David Eagleman is a neuroscientist and a New York Times bestselling author. He directs the Laboratory for Perception and Action at the Baylor College of Medicine, where he also directs the Initiative on Neuroscience and Law. He is best known for his work on time perception, synesthesia, and neurolaw. At night he writes. His work of fiction, SUM, is an international bestseller published in 27 languages. Why the Net Matters examines what the advent of the internet means on the timescale of civilizations Wednesday is Indigo Blue explores the neurological condition of synesthesia, in which the senses are blended. His most recent book, the New York Times bestseller Incognito: The Secret Lives of the Brain, explores the neuroscience "under the hood" of the conscious mind--in other words, all the aspects of neural function to which we have no awareness or access.
Eagleman is a Guggenheim Fellow, a winner of the McGovern Award for Excellence in Biomedical Communication, a Next Generation Texas Fellow, Vice-Chair on the World Economic Forum's Global Agenda Council on Neuroscience & Behaviour, a research fellow in the Institute for Ethics and Emerging Technologies, Chief Scientific Advisor for the Mind Science Foundation, and a board member of The Long Now Foundation. He is an academic editor for several scientific journals. He was named Science Educator of the Year by the Society for Neuroscience, and was featured as one of the year's Brightest Idea Guys by Italy's Style magazine. He is founder of the company BrainCheck, the scientific advisor for the television drama Perception, and has been profiled on the Colbert Report, NOVA Science Now, the New Yorker, CNN's Next List, and many other venues. He appears regularly on radio and television to discuss literature and science.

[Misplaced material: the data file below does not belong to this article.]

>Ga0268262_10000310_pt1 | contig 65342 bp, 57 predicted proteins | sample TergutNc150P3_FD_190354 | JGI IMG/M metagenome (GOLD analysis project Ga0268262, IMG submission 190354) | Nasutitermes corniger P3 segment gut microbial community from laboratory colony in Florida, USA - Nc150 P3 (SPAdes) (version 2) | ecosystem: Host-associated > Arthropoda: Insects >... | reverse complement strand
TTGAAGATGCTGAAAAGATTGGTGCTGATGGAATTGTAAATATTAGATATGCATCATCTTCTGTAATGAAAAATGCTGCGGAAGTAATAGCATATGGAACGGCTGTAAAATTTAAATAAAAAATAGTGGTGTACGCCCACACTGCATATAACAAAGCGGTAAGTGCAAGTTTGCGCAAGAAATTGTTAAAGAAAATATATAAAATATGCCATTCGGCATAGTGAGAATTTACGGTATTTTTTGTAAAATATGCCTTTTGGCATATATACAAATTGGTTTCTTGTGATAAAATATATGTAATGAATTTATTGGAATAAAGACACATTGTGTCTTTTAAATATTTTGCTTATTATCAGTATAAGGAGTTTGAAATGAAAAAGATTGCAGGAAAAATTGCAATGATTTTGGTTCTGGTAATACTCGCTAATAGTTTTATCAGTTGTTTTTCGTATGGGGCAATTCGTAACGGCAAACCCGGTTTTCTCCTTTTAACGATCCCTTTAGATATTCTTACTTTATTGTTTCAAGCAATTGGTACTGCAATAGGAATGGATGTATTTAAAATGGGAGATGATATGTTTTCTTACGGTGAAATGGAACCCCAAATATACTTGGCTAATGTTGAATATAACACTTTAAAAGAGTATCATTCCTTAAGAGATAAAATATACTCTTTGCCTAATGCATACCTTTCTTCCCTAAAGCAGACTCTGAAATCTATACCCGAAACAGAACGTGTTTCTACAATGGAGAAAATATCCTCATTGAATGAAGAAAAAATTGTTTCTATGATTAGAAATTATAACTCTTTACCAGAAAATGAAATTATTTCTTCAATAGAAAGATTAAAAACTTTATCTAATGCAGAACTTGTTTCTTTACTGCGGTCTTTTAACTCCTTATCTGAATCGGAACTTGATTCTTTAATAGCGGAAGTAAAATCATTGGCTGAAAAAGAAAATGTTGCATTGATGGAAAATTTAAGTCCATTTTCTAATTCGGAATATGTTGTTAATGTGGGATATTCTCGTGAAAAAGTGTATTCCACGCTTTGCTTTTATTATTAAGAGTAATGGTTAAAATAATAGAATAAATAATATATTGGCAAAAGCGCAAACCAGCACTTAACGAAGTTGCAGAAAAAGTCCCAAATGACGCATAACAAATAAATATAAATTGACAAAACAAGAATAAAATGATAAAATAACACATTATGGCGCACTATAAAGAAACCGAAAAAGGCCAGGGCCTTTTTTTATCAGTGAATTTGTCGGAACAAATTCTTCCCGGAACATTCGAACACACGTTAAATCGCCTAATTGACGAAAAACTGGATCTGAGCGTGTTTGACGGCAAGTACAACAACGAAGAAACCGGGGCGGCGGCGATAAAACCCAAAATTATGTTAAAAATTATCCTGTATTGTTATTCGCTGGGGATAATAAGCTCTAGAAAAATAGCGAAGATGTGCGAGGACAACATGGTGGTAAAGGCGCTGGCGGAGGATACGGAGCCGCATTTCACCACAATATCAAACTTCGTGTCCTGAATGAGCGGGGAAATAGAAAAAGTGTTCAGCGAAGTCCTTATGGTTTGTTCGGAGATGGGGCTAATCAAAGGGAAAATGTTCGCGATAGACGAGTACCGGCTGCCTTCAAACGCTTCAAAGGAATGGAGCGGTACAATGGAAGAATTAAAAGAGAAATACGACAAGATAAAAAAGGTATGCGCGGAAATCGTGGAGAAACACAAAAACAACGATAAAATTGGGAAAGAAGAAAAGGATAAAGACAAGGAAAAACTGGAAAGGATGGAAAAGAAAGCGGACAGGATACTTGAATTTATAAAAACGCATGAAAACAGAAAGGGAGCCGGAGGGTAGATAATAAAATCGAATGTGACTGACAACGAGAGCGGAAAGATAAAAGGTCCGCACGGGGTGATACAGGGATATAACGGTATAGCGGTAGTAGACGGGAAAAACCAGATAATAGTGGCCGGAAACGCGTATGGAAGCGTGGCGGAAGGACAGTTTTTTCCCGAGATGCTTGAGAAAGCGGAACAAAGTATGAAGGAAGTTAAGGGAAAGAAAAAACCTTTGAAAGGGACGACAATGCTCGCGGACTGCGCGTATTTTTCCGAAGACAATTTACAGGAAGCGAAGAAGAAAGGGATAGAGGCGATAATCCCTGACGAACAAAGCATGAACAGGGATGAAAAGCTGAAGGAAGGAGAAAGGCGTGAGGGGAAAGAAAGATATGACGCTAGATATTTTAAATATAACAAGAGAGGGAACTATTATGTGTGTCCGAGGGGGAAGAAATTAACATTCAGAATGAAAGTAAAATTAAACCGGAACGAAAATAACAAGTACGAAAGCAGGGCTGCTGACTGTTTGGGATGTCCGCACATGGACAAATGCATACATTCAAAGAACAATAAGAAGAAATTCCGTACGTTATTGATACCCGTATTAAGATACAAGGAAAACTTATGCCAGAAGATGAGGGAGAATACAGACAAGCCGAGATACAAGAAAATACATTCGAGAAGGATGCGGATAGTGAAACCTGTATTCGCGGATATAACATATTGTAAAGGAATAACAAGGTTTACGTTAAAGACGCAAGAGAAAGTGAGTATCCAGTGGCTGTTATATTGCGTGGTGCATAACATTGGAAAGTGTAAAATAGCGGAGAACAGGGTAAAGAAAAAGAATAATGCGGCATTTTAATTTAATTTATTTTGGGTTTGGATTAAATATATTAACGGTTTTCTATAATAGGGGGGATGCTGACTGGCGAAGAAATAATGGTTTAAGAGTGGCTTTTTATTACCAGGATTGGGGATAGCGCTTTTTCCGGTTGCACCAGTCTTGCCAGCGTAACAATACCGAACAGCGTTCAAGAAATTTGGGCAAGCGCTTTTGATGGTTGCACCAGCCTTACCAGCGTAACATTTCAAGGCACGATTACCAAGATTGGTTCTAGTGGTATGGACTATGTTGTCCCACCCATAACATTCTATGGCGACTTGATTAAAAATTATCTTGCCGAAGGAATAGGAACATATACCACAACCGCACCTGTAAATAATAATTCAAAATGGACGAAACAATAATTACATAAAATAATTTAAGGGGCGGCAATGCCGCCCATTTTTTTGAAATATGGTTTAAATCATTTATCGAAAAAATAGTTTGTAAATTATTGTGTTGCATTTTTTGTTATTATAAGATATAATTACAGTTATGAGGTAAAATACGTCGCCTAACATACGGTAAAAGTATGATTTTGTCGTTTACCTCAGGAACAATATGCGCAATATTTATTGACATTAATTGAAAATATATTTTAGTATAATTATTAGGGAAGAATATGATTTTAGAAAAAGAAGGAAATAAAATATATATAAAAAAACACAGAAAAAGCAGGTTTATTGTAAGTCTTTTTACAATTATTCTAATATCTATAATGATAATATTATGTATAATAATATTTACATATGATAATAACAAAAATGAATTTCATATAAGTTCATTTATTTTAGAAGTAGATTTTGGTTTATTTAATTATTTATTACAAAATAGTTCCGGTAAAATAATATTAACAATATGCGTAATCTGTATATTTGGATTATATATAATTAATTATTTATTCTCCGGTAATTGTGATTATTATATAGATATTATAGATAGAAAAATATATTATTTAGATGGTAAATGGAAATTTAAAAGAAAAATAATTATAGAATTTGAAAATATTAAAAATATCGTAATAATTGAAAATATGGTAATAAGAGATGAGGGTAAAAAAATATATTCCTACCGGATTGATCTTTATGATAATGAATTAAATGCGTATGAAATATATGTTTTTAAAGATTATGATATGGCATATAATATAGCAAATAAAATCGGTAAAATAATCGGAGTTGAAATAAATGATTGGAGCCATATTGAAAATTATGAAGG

Interested in supporting the research at Eagleman Lab? Click HERE. All donations are tax-deductible.
David's iPad app "Why the Net Matters, or Six Ways to Avert the Collapse of Civilization" was recently called a "superbook" by the New York Times Magazine. For a taste of the argument, read David's article in WIRED or watch a video of his talk at the Long Now Foundation. Don't have an iPad? The manuscript is now available as an eBook.
Communicating science to the public can take time away from a busy research career. So why should scientists do it? I offer a manifesto of six re
Francis Crick, one of the premier biologists of the 20th century, passed away July 28, 2004, in San Diego. On his 88th birthday last June,&n
Our ignorance of the cosmos is too vast to commit to atheism, and yet we know too much to commit to a particular religion. A third position, agnostici
Think it's unlikely for a scientist to be featured on the cover of an Italian fashion magazine? Me too! But strange things happen...
What a wonderful shot of caffeine it was to find my childhood hero lauding my book in the New York Times.
To the extent that consciousness is useful, it is useful in small quantities, and for very particular kinds of tasks. It's easy to understand why you
What could explain Anders Breivik's shooting attack in Oslo, Norway? While this is debated from the angles of politics, religion, and sociology, I wan
Watch a talk I gave at the Long Now Foundation about my hopes that the advent of the internet will mitigate threats that brought down previo
I was recently asked to list ten books that have "inspired, moved, and enlightened" me. Here's my list:
I had the honor of being selected as one of Houston Modern Luxury's Men of Style.
I've had the good fortune to collaborate on stage a couple of times with author Philip Pullman.
Interested in synesthesia? Watch a lecture I gave at the University of Sydney in Australia.